It is defined as:

“an episode that is frightening to the observer and that is
characterized by some combination of apnea (central or obstructive), color
change (usually cyanotic or pallid, but occasionally erythematous or plethoric)
marked change in muscle tone (usually marked limpness), choking"

ie Apnoea, Looks Different, Tone different, Exhibits unconsciousness
ALTE? That's so 2015. It's now BRUE (brief,resolved,unexplained)https://t.co/qBS9GRcXW7 #FOAMed via @AmerAcadPeds pic.twitter.com/VlHVpjOxSY
— Lauren Westafer (@LWestafer) April 25, 2016

If this occurs whilst the child is sleeping, it may be apnoea of infancy. The child may also have insomina, hypersomnia etc. History will be key!


Take a careful history. And if there are no high risk features, the child can probably go home.
Learning about high risk features of BRUE and recommended testing during a Sunday AM shift @RushEmergency #FOAMed pic.twitter.com/FhxaMTc7fQ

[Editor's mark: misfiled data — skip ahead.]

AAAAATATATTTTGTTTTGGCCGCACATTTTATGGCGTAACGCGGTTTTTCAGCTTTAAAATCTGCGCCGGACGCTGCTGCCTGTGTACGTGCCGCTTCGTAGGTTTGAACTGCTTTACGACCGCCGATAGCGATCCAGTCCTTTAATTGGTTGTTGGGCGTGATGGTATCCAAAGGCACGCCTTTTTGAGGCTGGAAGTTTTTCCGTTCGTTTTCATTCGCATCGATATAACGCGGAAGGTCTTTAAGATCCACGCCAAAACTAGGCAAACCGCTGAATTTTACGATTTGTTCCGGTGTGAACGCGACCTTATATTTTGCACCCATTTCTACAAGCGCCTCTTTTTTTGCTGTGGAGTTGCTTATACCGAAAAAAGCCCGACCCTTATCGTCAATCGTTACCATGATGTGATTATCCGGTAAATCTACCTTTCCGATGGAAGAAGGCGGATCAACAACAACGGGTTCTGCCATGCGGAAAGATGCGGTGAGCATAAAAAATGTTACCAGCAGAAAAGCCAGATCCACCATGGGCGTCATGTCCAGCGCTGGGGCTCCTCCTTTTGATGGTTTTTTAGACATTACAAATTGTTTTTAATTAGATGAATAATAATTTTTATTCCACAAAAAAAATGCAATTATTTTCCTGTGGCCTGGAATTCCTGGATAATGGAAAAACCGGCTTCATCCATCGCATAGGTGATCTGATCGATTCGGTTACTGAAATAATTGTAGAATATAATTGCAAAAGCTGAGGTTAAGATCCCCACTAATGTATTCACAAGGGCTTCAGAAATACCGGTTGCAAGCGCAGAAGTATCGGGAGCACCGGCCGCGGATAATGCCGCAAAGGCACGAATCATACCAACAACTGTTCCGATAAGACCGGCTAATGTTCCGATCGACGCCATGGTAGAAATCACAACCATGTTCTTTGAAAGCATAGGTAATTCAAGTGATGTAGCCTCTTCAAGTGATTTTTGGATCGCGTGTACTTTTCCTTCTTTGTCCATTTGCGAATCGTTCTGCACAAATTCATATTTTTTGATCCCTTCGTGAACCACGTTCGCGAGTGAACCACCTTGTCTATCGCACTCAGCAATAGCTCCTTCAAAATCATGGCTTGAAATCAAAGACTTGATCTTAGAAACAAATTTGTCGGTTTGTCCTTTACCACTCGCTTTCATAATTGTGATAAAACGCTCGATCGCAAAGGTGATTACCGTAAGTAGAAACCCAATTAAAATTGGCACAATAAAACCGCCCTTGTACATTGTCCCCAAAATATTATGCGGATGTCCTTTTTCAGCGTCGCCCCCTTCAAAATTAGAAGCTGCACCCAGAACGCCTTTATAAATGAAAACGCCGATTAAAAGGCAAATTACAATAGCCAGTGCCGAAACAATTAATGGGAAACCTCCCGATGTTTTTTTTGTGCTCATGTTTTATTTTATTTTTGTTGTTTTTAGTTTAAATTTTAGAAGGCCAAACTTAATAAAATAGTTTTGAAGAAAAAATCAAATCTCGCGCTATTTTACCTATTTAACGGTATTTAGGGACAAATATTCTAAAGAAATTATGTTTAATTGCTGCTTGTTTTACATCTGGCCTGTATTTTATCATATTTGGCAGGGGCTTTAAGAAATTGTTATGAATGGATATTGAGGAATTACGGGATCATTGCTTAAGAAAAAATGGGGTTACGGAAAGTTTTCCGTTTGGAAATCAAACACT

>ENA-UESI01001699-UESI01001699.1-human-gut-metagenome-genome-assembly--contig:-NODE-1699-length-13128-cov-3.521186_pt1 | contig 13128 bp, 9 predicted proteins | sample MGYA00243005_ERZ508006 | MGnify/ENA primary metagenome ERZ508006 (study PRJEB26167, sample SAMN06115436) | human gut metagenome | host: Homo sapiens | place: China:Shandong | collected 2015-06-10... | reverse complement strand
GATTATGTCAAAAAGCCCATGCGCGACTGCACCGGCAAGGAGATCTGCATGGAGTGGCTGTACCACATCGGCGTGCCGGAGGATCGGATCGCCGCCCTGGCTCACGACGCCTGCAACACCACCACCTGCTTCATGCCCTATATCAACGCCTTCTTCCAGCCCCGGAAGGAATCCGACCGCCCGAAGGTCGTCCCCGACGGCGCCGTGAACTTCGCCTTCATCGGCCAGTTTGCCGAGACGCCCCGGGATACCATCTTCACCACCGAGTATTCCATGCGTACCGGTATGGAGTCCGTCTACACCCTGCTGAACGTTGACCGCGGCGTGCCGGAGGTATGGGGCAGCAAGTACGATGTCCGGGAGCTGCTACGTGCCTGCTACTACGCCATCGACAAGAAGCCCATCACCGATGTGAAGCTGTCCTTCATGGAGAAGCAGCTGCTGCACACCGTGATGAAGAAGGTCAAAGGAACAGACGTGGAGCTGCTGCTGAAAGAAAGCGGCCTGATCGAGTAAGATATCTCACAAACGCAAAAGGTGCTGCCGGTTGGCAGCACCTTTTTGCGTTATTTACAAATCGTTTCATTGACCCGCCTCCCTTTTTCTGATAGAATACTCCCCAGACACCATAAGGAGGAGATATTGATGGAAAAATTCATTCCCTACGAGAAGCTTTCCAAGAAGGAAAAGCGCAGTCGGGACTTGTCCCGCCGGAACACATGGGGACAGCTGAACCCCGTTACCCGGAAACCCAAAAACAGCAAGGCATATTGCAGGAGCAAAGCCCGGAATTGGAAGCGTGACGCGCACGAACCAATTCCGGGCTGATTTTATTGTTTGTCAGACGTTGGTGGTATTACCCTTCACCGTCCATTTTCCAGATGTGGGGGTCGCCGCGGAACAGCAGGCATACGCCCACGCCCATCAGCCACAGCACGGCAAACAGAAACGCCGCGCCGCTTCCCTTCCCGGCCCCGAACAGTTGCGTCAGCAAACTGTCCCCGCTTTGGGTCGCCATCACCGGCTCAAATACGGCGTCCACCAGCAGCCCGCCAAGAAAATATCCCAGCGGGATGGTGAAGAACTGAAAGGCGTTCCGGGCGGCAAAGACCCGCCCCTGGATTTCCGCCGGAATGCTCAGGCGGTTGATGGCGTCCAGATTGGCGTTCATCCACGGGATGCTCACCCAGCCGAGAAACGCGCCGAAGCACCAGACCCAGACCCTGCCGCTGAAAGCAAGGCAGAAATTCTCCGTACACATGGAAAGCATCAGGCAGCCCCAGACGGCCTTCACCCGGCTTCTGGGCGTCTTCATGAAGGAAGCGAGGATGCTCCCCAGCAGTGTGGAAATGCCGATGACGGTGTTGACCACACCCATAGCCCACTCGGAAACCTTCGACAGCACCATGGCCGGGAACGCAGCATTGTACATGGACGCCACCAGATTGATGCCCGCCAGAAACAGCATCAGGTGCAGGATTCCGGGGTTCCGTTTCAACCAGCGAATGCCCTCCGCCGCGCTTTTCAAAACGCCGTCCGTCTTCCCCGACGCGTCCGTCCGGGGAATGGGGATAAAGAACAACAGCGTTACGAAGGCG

— Michael Gottlieb (@MGottliebMD) November 11, 2018
References
https://pedemmorsels.com/brue/
http://dontforgetthebubbles.com/brue-is-the-new-black/ 
http://www.stemlynsblog.org/alte-brue/
http://foamcast.org/2016/05/04/episode-49-the-aap-brue-guidelines/
https://www.ncbi.nlm.nih.gov/pubmed/15499062
https://www.gosh.nhs.uk/conditions-and-treatments/conditions-we-treat/central-sleep-apnoea-syndrome-csa
http://sleepeducation.org/sleep-disorders-by-category/sleep-breathing-disorders/infant-sleep-apnea/overview-facts
https://www.rcemlearning.co.uk/foamed/pem-and-ex-prems/